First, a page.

|Pacific Northwest: Taste|
|3 pounds Yellow Finn, Yukon Gold or red potatoes
Extra-virgin olive oil
1 medium onion, diced
Salt and pepper to taste
1 1/2 cups coarse homemade breadcrumbs (I make mine in the food processor from a few slices of Grand Central's Como, with the crusts, plus a clove or two of garlic)
4 tablespoons unsalted butter
1 cup grated Parmigiano-Reggiano cheese
1/3 cup milk
1/4 pound soppressata (or any other spicy salami), sliced 1/8 inch thick and diced
1 1/3 cups frozen peas, defrosted; divided
1/2 pound fresh mozzarella, drained and sliced 1 inch thick
1. Preheat the oven to 400 degrees. Place potatoes in a large pot, cover with water and bring to a boil. Turn the heat down and simmer 25 minutes or until a fork goes easily into the largest potato.
2. Meanwhile, brown the onion in a scant tablespoon of olive oil over medium-high heat, seasoning with salt and pepper. Remove the onions into a bowl. Add a bit more oil to the skillet and sauté the breadcrumbs, seasoning with salt and pepper, until lightly browned (5 to 10 minutes). Remove the breadcrumbs to a bowl.
3. Drain the potatoes and let cool 10 minutes.
4. Slice the butter into a large bowl. Using a paring knife or your fingers, peel the potatoes then put them into the bowl with the butter, Parmigiano, milk and salt and pepper to taste. Lightly mash the potatoes; they should be fairly lumpy. Stir in the soppressata and half the peas.
5. Oil an 8-inch square baking dish (Pyrex works well) and press half the potato mixture into the bottom. Top with the onions and remaining peas, then the mozzarella slices in a single layer.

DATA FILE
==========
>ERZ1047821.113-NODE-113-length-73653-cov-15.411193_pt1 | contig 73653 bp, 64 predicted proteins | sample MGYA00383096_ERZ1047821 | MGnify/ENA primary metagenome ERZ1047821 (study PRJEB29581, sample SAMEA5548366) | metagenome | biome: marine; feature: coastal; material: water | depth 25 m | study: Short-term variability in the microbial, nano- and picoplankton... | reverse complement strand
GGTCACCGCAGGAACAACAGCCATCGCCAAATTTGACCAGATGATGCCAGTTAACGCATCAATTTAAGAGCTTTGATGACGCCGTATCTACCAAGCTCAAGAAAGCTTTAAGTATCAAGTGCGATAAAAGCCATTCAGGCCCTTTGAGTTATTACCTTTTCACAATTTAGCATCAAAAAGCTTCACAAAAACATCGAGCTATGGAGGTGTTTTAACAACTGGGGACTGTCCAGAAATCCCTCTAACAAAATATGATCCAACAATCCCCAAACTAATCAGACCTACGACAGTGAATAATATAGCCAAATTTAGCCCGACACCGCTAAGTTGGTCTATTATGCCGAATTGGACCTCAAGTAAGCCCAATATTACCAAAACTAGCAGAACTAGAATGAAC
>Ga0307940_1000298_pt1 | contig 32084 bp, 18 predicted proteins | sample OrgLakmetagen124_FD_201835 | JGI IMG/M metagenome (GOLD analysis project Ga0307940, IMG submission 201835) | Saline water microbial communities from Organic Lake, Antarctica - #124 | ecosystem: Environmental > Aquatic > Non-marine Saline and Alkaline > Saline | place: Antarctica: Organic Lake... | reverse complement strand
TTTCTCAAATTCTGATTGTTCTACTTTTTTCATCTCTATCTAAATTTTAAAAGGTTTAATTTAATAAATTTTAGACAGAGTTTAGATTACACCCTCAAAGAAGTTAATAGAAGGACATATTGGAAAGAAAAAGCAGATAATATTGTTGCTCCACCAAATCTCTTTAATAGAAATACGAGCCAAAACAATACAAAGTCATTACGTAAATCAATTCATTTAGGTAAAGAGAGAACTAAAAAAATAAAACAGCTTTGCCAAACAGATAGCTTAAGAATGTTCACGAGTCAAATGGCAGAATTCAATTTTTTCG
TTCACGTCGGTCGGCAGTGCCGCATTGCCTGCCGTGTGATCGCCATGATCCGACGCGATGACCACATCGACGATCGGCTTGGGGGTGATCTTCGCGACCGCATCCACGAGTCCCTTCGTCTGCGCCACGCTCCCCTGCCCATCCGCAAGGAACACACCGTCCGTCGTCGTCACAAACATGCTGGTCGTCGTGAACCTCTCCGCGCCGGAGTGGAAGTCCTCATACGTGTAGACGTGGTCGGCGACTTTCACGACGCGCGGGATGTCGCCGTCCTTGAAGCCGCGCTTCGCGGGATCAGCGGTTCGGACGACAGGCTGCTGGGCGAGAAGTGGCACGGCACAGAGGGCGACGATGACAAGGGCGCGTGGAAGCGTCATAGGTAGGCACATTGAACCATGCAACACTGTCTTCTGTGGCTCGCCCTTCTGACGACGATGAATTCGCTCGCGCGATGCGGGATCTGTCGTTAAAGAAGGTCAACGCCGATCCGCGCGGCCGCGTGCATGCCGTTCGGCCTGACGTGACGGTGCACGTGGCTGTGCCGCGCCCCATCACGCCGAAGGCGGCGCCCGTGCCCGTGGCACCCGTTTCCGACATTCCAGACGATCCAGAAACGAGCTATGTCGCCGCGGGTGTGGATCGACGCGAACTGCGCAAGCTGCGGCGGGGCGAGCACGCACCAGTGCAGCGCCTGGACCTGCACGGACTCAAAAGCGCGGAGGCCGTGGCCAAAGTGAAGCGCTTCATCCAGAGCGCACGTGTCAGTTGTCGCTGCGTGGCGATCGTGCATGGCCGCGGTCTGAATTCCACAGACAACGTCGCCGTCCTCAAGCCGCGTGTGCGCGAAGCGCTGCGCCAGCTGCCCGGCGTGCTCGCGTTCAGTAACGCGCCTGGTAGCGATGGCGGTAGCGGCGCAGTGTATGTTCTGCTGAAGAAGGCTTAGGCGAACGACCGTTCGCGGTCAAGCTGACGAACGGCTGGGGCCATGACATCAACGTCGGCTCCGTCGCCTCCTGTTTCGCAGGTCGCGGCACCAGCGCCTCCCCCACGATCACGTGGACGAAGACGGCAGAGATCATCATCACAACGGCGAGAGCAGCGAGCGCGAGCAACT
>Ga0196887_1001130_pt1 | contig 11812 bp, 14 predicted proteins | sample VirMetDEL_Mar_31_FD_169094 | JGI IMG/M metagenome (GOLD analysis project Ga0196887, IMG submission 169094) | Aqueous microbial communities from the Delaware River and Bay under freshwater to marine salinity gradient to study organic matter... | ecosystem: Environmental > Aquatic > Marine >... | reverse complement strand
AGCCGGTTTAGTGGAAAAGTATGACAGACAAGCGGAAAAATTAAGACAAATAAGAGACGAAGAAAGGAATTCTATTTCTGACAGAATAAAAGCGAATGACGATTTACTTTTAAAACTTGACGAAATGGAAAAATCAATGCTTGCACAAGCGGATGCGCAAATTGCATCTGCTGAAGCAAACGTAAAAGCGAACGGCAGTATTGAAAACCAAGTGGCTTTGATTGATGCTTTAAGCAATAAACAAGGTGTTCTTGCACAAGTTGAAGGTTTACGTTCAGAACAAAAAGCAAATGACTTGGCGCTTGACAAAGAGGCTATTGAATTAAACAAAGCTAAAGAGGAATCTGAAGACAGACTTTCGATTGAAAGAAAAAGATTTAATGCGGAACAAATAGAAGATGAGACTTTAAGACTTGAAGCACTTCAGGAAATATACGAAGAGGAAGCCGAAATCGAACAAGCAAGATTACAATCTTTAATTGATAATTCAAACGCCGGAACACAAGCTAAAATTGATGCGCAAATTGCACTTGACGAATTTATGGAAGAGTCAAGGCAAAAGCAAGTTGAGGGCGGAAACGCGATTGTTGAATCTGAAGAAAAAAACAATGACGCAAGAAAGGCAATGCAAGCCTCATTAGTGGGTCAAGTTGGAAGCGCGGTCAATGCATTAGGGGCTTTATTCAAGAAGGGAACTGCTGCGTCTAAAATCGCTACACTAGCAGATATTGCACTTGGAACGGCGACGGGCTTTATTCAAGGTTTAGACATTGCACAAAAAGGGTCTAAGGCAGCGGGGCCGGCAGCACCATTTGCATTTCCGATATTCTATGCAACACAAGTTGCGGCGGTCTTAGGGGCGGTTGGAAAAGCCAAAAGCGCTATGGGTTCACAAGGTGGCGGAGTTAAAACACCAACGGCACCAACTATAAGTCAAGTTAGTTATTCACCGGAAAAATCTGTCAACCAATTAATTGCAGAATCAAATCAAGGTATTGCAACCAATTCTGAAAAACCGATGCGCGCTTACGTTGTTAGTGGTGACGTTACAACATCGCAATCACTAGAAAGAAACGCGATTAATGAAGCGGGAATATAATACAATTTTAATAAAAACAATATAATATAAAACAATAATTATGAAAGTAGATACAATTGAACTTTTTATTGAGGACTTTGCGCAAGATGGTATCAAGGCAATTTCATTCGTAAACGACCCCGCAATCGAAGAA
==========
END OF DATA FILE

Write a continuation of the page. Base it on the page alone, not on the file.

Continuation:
6. Spread the rest of the potatoes on top and smooth with a spatula or the back of a large metal spoon. Bake 30 minutes. Remove from the oven and top with the breadcrumbs. Bake 10 minutes longer.
Adapted from "The Italian Country Table," by Lynne Rossetto Kasper
Note: For this recipe, it is easiest to buy your salami from a deli counter and have it sliced to order. Columbus brand soppressata is available at Larry's.
Serving suggestion: Serve hot with a simple steamed vegetable or contrastingly bitter salad green on the side, or serve the gatto in smaller portions as a side dish to chicken or fish. Of course, the gatto also makes a complete meal by itself with nothing more than a glass of wine, and that is how we usually enjoy it. With its abundance of wine-friendly tastes and textures, gatto goes well with a wide range of wines. Lynne Rossetto Kasper recommends a soft chenin blanc or a gutsy but non-oaky chardonnay. Mario Batali suggests a full-bodied Campanian red such as Taurasi. And I say you can never go wrong with dry German Riesling.